THE HOUSE OF LORDS has passed the controversial Digital Economy Bill, amendment inclusive, that imposes on Internet service providers (ISPs) the duty of enforcing copyright protection punishments on filesharing consumers - whether they like it or not.
The third reading of the Digital Economy Bill took place yesterday at the Other Other Place and has come to pass and with a quasi-unanimous approval in the House of Lords. The long and short of it being that it "imposes obligations on Internet service providers to reduce online copyright infringement, and allows the Secretary of State to amend copyright legislation to the same end."
The controversial bill has sparked criticism from a broad spectrum of the public - whether they were concerned parents or human rights advocates - and a small pocket of said Lords who, by inherent duty or genuine concern, could believe the Bill's real target to be litigious income.
Through this Bill ISPs will enforce sanctions on subscribers without the need for a court injunction, meaning you might see your broadband subscription messed up in any manner of ways, be it cancelled, capped, bottlenecked, shaped or simply slapped with a discretionary fine for your supposed galivanting. The original text didn't even consider warning subscribers ahead of any ISP action or court injunction.
Of course the Internet is a tool of the young... and foolish, most of the time, so regardless of the fact that the Bill stampedes over consumer rights and - to some extent - basic human rights, it's the parents, that is, the account holders, who will pay the price for their childrens' indiscretions.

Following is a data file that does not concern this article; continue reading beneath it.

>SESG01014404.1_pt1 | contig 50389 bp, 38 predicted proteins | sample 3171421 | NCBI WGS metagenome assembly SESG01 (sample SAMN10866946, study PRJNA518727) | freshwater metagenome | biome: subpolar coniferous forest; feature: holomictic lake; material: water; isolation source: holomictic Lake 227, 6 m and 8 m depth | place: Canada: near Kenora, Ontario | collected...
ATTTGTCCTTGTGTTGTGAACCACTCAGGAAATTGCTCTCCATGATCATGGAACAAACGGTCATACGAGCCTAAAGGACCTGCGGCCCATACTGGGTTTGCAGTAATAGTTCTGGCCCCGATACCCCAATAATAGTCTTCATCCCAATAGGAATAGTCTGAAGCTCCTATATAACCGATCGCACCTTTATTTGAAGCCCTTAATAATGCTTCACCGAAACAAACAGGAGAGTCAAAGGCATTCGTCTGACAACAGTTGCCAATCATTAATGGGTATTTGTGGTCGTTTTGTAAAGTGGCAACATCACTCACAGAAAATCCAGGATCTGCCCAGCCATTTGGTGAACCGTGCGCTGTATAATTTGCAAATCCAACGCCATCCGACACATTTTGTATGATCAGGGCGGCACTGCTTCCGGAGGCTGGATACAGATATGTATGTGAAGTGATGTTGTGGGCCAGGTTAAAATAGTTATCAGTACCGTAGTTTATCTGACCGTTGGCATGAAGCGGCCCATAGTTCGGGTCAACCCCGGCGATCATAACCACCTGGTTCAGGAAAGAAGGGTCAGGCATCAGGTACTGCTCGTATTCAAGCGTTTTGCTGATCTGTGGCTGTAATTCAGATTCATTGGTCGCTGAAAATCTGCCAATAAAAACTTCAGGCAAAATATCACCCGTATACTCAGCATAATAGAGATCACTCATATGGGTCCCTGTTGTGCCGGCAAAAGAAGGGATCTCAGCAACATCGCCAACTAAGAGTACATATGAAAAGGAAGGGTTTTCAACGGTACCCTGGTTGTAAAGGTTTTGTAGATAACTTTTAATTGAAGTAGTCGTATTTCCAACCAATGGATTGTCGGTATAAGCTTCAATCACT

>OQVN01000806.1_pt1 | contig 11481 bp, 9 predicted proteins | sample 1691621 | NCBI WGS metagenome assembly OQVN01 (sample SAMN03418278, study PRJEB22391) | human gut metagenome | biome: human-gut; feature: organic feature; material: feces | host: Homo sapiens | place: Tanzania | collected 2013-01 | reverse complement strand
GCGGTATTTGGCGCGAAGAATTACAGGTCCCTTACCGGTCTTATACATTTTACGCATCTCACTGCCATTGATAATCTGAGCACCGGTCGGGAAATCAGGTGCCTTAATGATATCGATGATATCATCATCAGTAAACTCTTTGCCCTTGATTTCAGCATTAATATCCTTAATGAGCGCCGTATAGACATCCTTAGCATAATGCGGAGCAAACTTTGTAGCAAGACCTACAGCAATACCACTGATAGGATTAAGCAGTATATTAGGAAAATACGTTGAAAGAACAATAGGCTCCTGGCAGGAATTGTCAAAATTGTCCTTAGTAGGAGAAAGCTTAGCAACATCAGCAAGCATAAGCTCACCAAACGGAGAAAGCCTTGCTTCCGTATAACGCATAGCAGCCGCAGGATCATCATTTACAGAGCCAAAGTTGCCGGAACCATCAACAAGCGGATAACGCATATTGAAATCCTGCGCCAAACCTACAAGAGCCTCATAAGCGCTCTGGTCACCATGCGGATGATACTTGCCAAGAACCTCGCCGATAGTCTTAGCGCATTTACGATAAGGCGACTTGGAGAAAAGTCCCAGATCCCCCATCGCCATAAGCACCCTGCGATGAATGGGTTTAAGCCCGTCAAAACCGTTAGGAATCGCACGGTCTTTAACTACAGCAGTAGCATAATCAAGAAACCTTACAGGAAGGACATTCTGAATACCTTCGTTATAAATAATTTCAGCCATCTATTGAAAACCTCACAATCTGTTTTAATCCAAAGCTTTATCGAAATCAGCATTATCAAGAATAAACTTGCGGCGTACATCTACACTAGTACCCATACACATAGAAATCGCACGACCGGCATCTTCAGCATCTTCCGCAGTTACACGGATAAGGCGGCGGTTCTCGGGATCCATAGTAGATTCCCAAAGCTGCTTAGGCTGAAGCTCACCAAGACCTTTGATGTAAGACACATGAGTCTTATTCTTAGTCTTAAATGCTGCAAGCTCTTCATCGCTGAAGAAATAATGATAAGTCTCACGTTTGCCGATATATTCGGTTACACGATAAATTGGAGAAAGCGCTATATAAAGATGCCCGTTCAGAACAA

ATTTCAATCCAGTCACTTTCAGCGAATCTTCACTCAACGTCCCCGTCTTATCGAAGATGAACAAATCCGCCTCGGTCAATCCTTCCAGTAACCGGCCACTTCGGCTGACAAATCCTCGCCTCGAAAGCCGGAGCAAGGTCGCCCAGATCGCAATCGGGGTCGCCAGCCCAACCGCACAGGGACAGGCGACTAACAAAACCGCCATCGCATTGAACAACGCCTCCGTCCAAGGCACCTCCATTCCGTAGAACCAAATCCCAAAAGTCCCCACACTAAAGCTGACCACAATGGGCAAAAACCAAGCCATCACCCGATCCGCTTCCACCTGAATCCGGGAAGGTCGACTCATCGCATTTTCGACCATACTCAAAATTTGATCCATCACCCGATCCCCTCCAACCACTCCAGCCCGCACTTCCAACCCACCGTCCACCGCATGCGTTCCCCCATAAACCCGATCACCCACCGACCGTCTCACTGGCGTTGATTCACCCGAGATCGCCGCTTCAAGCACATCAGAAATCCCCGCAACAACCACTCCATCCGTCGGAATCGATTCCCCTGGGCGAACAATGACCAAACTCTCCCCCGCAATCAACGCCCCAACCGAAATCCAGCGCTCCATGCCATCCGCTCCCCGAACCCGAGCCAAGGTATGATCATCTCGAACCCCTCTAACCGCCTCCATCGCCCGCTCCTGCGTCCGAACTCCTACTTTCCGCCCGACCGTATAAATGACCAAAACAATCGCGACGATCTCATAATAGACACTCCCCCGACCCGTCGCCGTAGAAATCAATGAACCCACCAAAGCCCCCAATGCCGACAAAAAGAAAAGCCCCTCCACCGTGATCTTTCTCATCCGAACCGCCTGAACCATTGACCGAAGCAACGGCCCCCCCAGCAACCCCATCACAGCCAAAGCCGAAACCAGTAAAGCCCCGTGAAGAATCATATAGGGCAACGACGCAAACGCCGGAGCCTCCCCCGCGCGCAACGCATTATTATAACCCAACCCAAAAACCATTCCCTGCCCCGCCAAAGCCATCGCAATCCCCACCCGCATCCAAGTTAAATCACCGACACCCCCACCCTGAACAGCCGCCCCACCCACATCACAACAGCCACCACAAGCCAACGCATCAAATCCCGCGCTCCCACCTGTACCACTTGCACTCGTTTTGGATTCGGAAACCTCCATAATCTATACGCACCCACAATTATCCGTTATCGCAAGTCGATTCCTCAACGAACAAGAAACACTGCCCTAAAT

From the top, the Bill grants Ofcom powers of supervision and imposes on the ISPs the duty of enforcing copyright protection, all in the name of the Rights owners who will, in essence, have both private and public parties doing their work for them.
Some opponenets are still attempting to previail, with Coadec, the Open Rights Group and the Pirate Party UK all arguing that the flames of copyright infringement have been steadily fanned by baseless speculation on how much the industry has suffered, with parties throwing around numbers that are, at best, extrapolated from speculation and currently rated at a whopping £200 million a year.
In the Lords, the argument was made against the rampant disregard for Consumer rights. Lord Whitty tore into the proposal knowing full well he was standing alone, brave but ultimately futile. The Chair of Consumer Focus dished out argument after argument against a Bill that would effectively serve only the purpose of guaranteeing income to copyright owners and lawyers, all the while not promoting the development of new business models that would bring infractors back into the fold.
Ironically the Bill's staunchest advocate is the Lib-Dem Peer, Lord Clement-Jones, who seems to be costing the party more votes than he's worth by promoting the Bill.
The Pirate Party UK, one of the most public challengers to the Bill's "virtuous intent", has even pointed out that Lord Clement-Jones is a lawyer by profession and that he is in the business of making money out of these situations.
Adding to the public's concerns, the Bill stands to go through Commons un-amendable, meaning that the writing on the Bill is final. We're looking at what the Law will become.
We can't help but remark the following: My Lord, a 48-clause Bill with 430 amendments doesn't mean it's had a "fair amount of scrutiny", it means it was so abominably drafted in the first place that it had to be challenged that much.
You can read the UK's execrable soon-to-be Digital Economy Bill here. µ
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